Saturday, March 14, 2020

The Demise of a Unique Wine

The canon of world wine is crowded with unique and unusual wines. Wine making, as we know it today, started centuries ago in Europe, with many of the wine rarities, discovered by accident, that have evolved over the years. Progress, unfortunately, doesn't always mean positive stability.

Before winter disappears completely, here is a look at German Eiswein, an iconic dessert wine that was discovered by accident and now faces an uncertain future. The 2019 German vintage was one of the warmest on record, prompting the German Wine Institute to declare there will be no 2019 eiswein.

The culprit is said to be climate change, with 2019 possibly being a harbinger of what is to come for the German wine industry.   

A Cold Discovery
In the winter of 1830, A German vintner mistakenly left some frozen grapes overnight in a harvest vat. The weight of the grape mass partially crushed some of the grapes on the bottom of the vat and the sweet juice fermented. The result of this fortuitous accident is what is known today in German wine making as eiswein (ice wine).

Germany is the northern most wine region in Europe and because of its location, the wine industry struggles most years getting grapes to ripen for wine. Some winemakers, however, gamble by leaving a portion of their grapes to freeze on the vine. If all of the conditions are right, the gamble pays off and the winemaker produces limited quantities of eiswein, one of the world's truly unique wines.  

Although eiswein is usually associated with the Rhine, it is made in other German wine regions where it gets cold enough. The key requirement for eiswein is the temperature to be at least 18F on a morning in November or December. Although rare, eiswein has been made from grapes frozen in January or February of the following year, the wine is still labeled for the year of the growing season.  

Image result for free German eiswein photos
German eiswein grapes

Most dessert wines, such as Sauternes and Tokaji, are made from botrytis infected grapes. German law does not forbid the presence of botrytis in eiswein, although most eiswein is not made from botrytized grapes. Still, in recent years growers have resorted to covering their vines with plastic sheeting to protect the grapes from birds and wild boar, but the practice is controversial as the plastic creates humidity, one of the things needed for the development of botrytis.

Frozen grapes are brought into the winery and pressed immediately to preserve the essence of the sweet juice or must. German winemakers measure must weight on the Oechsle scale, which is not easily converted to brix, the scale used by many other wine countries, including the United States. While it depends on the region, German eiswein must be 110-128 Oechsle, about 35 brix. The sweetness level for eiswein is at the same level as beerenauslese. If that level is not met then the wine is bottled as an auslese.

Understanding a few basic German labeling terms will help you make better buying decisions.
Under the German Wine Law, all wine is generally divided into Deutscher Wein and Qualitatswein. While it bears some similarities to the French AOC system, the more precise German Wine Law is unique and has provisions not found in other official wine requirements.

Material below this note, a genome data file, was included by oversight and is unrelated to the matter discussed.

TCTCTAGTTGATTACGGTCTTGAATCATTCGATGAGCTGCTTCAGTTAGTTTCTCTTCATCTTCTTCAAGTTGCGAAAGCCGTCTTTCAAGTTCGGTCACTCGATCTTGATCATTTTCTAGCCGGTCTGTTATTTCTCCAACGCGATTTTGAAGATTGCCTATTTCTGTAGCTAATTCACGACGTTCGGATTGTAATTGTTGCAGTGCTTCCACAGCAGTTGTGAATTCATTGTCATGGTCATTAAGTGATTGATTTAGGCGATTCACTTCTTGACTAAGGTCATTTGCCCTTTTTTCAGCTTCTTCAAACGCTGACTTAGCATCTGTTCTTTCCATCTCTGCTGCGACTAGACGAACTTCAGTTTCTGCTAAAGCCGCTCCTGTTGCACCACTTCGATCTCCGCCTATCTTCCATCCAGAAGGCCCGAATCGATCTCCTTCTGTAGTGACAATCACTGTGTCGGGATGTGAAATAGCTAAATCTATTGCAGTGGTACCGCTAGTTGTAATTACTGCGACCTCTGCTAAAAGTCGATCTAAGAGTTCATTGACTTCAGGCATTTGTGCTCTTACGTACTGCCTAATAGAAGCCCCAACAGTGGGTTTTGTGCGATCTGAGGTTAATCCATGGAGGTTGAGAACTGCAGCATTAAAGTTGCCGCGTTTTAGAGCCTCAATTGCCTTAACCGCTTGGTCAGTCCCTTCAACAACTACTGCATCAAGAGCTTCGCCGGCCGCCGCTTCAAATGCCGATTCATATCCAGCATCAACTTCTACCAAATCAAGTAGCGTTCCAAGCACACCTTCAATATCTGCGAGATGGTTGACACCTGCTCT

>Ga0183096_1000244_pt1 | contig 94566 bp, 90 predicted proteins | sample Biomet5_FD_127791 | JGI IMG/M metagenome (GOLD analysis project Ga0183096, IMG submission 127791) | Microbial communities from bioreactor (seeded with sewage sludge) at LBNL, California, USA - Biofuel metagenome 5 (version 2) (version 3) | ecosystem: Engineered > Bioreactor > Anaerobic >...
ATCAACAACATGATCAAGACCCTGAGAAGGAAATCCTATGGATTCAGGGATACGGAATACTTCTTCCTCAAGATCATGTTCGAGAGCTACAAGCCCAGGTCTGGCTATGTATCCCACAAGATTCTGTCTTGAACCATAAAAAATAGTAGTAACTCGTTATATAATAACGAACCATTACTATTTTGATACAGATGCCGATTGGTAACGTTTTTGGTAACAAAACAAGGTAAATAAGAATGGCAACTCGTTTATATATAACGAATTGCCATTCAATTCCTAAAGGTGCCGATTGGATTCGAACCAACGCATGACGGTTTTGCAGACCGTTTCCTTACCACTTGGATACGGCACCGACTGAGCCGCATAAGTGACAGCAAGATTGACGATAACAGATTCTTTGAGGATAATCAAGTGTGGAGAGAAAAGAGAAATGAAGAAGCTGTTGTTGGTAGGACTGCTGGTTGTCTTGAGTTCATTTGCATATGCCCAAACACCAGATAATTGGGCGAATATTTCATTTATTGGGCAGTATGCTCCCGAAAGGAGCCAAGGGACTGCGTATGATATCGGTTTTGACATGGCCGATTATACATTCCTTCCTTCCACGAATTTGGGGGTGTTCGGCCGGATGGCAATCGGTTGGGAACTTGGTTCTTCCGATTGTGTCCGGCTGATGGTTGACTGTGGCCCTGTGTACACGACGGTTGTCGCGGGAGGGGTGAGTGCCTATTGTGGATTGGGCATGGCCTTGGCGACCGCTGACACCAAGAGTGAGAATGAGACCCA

Within Qualitatswein are wines in pradikat ("distinction") categories based on must weight; must is a mixture of grape juice, skins, seeds and pulp. The pradikat categories:
Kabinett, lightest of the six pradikat wine
Spatlese, late harvest
Auslese, selected harvest
Beerenauslese, botrytized berry select
Trockenbeerenauslese, botrytized shriveled ("dry") berry select
Eiswein, ice wine
In cool growing years, non-pradikat German wines may be chaptalized or sweetened with sussreserve, a sweet reserve juice.

Riesling is the preferred grape for German eiswein, however there has been some  experimentation with other varieties such as Muller-Thurgau and Weissburgunder (Pinot Blanc) and even a few red grapes like Spatburgunder (Pinot Noir).  A variety of grapes has been used to make ice wine in other places, such as Chardonnay, Cabernet Franc, Vidal, Merlot, Pinot Blanc and Gewurztraminer. 

Outside Germany, interest in ice wine has been active in Austria, the Alsace region of France and 16 other countries, including the United States. But there is one country that has made ice wine its premier wine.

Image result for free Canadian ice wine grape photos
               Picking frozen grapes in Ontario                               

Since the 19th century, Germany has had a lock on ice wines. Then, in 1972, the first Canadian ice wine was made in the Okanagan Valley of British Columbia. Twelve years later, Inniskillin (the leading ice wine producer in Canada) made an ice wine from Vidal, a hybrid grape that proved to be a survivor in Ontario's punishing winters. Today, Canada produces more ice wine than any other, including Germany. 

United States
Interest in eiswein and ice wine has been sluggish in the United States. Perhaps it's because the plea has always been to drink dry. That may be contradictory, though, because, while American wine drinkers talk dry, sales figures show they drink sweet; Kendall-Jackson off-dry Chardonnay proves that point. 

Production of ice wine in the United States has mostly been limited to the Finger Lakes and Michigan. Great Western, in Hammondsport, made the first U.S. ice wine in 1981. Wineries in Michigan have turned out promising ice wine from Riesling and ice wine production has had modest success along Lake Erie, in Ohio and Pennsylvania. 

Cold Cash
German eiswein is usually sold in half-liter bottles and can cost $200.00. Canadian Ice Wines from Inniskillin or Jackson Triggs are available in 200ml and 375ml bottles, the later sell for $150.


Next Blog: Wines of Antiquity

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